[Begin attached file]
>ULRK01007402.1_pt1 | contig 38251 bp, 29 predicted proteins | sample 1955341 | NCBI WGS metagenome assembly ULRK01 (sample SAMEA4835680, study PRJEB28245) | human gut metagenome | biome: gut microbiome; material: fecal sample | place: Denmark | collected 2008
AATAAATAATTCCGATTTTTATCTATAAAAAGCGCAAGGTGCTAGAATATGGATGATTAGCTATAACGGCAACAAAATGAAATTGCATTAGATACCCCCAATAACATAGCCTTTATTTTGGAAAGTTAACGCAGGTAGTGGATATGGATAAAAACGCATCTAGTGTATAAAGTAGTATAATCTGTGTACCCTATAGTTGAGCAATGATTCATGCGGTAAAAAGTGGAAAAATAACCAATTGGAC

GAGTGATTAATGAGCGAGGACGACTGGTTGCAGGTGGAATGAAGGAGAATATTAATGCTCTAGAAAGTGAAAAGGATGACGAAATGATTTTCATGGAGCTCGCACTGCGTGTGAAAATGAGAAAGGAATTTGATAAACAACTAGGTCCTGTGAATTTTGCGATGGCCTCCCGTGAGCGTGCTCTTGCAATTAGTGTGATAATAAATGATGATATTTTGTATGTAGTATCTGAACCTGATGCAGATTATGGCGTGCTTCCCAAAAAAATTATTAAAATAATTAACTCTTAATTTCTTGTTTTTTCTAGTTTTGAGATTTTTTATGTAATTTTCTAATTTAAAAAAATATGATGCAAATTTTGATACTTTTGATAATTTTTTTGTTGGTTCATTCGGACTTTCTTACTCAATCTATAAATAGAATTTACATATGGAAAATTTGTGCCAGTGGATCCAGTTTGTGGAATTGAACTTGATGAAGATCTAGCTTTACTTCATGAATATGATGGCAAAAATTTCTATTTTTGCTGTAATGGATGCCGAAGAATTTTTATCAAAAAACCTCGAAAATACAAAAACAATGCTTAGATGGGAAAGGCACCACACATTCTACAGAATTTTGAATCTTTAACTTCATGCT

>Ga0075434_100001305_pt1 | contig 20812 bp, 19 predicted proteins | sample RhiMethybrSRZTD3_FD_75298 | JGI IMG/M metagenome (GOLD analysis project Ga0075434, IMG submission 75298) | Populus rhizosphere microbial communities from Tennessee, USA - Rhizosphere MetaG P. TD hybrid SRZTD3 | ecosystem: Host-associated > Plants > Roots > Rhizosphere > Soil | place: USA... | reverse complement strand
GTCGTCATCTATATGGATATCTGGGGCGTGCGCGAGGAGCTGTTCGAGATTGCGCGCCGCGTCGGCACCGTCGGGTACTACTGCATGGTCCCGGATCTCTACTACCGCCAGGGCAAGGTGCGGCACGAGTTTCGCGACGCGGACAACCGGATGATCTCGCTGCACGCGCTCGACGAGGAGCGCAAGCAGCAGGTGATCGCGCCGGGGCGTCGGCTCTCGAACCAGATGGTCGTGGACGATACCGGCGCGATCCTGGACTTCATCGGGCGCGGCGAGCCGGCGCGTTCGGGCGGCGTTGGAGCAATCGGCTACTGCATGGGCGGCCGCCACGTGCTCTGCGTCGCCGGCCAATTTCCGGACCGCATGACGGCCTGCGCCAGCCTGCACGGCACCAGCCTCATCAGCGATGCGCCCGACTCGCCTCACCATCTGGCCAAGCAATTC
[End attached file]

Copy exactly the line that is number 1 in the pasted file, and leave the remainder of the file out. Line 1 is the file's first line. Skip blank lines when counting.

>ULRK01007402.1_pt1 | contig 38251 bp, 29 predicted proteins | sample 1955341 | NCBI WGS metagenome assembly ULRK01 (sample SAMEA4835680, study PRJEB28245) | human gut metagenome | biome: gut microbiome; material: fecal sample | place: Denmark | collected 2008